Admission is always free Directions

Open today: 10:00 to 5:00

Overview

During the crucial decade on both sides of 1500, South German art developed from the last flowering of the medieval to the beginning of the Renaissance. At this time the leading engraver in Nuremberg and central Germany was clearly Albrecht Dürer; along the upper Rhine, it was Martin Schongauer; and in Munich and Bavaria, it was the Master MZ. The latter shows characteristics not of a goldsmith but of a painter. He is frequently identified with one of at least two recorded artists called Matthäus Zaisinger.

The Master MZ treated religious, secular, and contemporary historical subjects with a distinctive artistic personality. He continued the medieval lack of concern with relative sizes in perspective, so his larger compositions sometimes seem like collages of separate units incorporating different parts of a story. His major figures, however, show the new Renaissance concern for three-dimensional realism, with forms robustly rounded or modeled through light and shadow. Besides distinctive details like elongated bodies with small heads and voluminous drapery cascading into numerous soft folds, he manifested special sensitivity to landscape, particularly its atmospheric qualities and the individual life of sprightly trees, reeds, and plants. All those characteristics influenced Albrecht Altdorfer, Wolf Huber, and other early painters and sculptors of the Danube School, which developed along that river in the Regensburg-Passau-Linz area. As opposed to Dürer's beautiful but rationally structured landscapes, those of the Master MZ are more tender and intimate, and more emotionally expressive, exactly the features developed further by Altdorfer and Huber in their most distinctive art.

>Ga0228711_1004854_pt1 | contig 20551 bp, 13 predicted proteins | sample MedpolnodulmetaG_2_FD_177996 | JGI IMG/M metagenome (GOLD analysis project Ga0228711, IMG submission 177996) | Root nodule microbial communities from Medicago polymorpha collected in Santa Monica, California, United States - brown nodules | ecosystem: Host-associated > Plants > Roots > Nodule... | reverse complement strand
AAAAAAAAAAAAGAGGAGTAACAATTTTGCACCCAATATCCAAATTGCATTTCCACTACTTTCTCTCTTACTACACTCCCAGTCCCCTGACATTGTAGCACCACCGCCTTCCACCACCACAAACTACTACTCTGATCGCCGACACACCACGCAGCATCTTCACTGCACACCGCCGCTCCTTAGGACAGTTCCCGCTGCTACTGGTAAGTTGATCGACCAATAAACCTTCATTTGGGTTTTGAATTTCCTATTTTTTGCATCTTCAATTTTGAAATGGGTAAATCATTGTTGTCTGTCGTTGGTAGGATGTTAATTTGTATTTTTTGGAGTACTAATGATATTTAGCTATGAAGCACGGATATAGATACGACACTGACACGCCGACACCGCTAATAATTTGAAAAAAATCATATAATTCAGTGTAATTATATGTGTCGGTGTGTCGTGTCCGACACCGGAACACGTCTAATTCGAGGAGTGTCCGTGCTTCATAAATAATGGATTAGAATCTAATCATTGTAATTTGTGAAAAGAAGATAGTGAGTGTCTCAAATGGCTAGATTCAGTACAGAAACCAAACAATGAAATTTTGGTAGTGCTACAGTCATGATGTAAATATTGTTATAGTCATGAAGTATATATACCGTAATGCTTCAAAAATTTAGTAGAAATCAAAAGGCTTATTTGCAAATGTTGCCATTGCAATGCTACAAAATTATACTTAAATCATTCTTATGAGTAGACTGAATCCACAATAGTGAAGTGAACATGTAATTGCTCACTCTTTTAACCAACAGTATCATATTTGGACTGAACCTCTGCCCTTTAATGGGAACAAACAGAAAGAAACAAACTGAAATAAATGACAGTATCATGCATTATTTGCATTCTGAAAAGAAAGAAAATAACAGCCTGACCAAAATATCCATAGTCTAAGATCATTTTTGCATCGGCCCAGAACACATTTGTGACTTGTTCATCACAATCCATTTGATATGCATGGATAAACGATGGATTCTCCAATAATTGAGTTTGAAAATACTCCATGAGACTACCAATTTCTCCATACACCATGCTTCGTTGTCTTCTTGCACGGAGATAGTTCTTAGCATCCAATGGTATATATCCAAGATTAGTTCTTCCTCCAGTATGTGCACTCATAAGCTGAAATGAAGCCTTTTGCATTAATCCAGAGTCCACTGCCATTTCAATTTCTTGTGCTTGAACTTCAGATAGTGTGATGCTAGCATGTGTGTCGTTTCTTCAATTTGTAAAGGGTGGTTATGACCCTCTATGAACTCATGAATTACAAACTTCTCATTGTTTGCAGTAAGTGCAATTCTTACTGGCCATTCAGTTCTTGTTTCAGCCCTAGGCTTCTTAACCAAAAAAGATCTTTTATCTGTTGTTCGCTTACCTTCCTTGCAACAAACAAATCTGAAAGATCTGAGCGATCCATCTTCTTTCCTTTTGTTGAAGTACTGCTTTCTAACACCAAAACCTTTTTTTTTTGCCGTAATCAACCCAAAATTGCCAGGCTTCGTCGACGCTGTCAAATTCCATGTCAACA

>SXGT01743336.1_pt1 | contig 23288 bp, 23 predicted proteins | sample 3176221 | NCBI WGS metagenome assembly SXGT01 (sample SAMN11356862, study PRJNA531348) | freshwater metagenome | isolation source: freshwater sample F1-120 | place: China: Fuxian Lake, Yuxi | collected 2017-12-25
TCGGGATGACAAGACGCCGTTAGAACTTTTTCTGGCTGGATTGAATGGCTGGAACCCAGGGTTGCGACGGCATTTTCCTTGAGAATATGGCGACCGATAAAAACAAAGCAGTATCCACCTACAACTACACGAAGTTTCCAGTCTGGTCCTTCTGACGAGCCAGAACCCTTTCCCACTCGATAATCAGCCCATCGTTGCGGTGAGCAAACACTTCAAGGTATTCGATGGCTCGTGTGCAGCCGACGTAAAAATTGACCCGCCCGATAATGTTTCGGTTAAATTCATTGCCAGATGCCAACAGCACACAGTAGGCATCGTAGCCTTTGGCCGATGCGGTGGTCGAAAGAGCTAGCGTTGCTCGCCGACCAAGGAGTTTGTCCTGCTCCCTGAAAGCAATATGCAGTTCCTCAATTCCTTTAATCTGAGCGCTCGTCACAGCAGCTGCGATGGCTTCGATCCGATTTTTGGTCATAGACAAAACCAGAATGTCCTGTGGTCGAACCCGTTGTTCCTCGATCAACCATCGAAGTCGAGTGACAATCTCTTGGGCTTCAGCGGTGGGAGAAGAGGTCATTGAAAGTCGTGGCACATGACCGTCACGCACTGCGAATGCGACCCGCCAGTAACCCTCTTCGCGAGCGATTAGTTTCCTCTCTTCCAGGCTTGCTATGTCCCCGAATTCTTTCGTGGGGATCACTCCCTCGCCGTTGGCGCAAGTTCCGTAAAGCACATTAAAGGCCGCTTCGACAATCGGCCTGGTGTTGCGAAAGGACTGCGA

Of 22 engraved subjects by the Master MZ, the Gallery owns 14. His largest engraving, and by far his most popular, was this Martyrdom of Saint Catherine, with his most extensive landscape background. In 1945 Lessing Rosenwald gave the Gallery an impression of this engraving, and in 1976 the Gallery acquired a second, better impression. With the Pepita Milmore Memorial Fund, the Gallery has now acquired this third impression, which is superb and the finest example in America.

The quality of this impression adds enormously to its artistic effect, especially in the general clarity of image, the subtlety of facial expressions, the modeling of figures with light and shade, the recession in the landscape, the shimmering reflections on the water, plus the soft atmosphere and interaction between the reeds, plants, and trees around the lakeshore.

The National Gallery has built the finest collection outside Europe of Danube School prints and drawings, including uniquely important works by both Altdorfer and Huber. This outstanding impression of the Master MZ's most important engraving provides an excellent beginning for that development in Bavaria.

Inscription

lower center in plate: MZ; by later hand, lower right in pen and ink: 193; by later hand, center verso in pen and ink: 193; by later hand, lower center verso in graphite: 6132

Provenance

Private collection, Hannover. (C. G. Boerner, Düsseldorf, 1963, stock no. 6132). Private collection, Wuppertal. (C. G. Boerner, New York); purchased by NGA, 2010.

Bibliography
1908
Lehrs, Max. Geschichte und kritischer Katalog des deutschen, niederlandischen und franzosischen Kupferstichs im XV. Jahrhundert. 9 vols. and 1 plate vol. Vienna: Gesellschaft fur vervielfaltigende Kunst, 1908-1934